Just because older kids are able to brush by themselves does not mean they don’t need a reminder about the importance of good dental hygiene.
The Centers for Disease Control and Prevention ranks dental decay as the most common chronic disease in youth ages 5 and 17
Teaching dental hygiene starts early — as soon as the first tooth comes in. Just because older kids are able to brush by themselves does not mean they don’t need a reminder about the importance of good dental hygiene
Experts recommend parents pay close attention to what kids and teens are eating, and reinforce these four good dental hygiene practices
Health tips for the family
Visit Kohl’s Cares High Five Program for tips on what parents can do to keep their children healthy, safe and out of the hospital.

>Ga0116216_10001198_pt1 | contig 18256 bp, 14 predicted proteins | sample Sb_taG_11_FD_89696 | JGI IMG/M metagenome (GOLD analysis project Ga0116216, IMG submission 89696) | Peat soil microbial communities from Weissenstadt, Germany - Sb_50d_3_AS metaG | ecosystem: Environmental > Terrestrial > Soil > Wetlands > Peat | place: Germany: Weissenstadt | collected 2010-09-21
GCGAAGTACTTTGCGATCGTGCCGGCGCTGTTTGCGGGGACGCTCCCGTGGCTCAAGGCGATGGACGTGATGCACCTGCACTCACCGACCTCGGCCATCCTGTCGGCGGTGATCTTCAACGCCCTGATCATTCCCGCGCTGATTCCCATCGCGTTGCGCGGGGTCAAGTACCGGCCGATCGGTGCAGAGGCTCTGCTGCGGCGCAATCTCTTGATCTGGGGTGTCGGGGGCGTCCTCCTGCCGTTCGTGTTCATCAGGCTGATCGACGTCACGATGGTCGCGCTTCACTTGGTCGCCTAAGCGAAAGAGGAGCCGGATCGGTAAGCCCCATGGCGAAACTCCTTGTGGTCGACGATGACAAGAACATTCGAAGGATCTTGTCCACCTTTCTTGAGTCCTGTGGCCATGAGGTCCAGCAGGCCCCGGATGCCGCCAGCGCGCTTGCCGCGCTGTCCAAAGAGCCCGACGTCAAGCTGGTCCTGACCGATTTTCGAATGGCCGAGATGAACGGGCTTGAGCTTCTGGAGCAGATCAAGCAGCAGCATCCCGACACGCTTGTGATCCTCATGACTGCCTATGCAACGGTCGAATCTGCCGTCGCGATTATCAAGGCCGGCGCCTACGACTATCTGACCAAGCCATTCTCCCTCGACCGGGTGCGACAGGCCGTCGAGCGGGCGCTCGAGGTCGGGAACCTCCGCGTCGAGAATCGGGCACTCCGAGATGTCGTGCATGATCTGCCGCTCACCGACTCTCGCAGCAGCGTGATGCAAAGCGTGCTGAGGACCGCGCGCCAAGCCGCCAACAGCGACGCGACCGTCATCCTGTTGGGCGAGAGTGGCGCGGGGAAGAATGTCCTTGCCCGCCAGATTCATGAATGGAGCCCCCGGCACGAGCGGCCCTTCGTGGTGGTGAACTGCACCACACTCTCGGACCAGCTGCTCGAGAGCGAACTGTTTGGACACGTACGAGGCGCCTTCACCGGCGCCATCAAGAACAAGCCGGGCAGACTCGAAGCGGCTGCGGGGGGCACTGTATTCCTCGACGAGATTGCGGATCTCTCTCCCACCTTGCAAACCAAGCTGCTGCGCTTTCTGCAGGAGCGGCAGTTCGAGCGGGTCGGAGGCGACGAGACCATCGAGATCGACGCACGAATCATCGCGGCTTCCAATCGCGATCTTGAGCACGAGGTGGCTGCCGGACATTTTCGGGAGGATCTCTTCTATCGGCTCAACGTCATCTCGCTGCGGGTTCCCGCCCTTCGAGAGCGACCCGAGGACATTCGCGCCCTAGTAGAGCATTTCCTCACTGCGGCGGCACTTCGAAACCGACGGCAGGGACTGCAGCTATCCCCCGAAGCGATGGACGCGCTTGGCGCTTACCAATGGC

- The “other” teen drinking problem: soda and sugary drinks. The acid and sugar in soda and other sweetened beverages can erode enamel and cause cavities. Drinking water is best. Encourage tap water, as it contains fluoride that helps strengthen teeth.
- Brushing and flossing are key. We all know the importance of brushing and flossing, but with the independence that comes with being a teen, it is a good idea to ensure your teen is keeping up with routine dental hygiene.
- Teach teens to schedule and maintain their own dental visit calendar. Regular six-month checkups should be part of everyone’s routine. It’s especially important for teens to take ownership of this responsibility, as they are more likely to continue the habit when they’re completely independent.
- Focus on fresh snack options. Snacking is a big part of a teen’s life. Much of their time is spent on the go from one activity to the next. Ensure that nutritious snacks such as fruits, vegetables, cheese and yogurt are available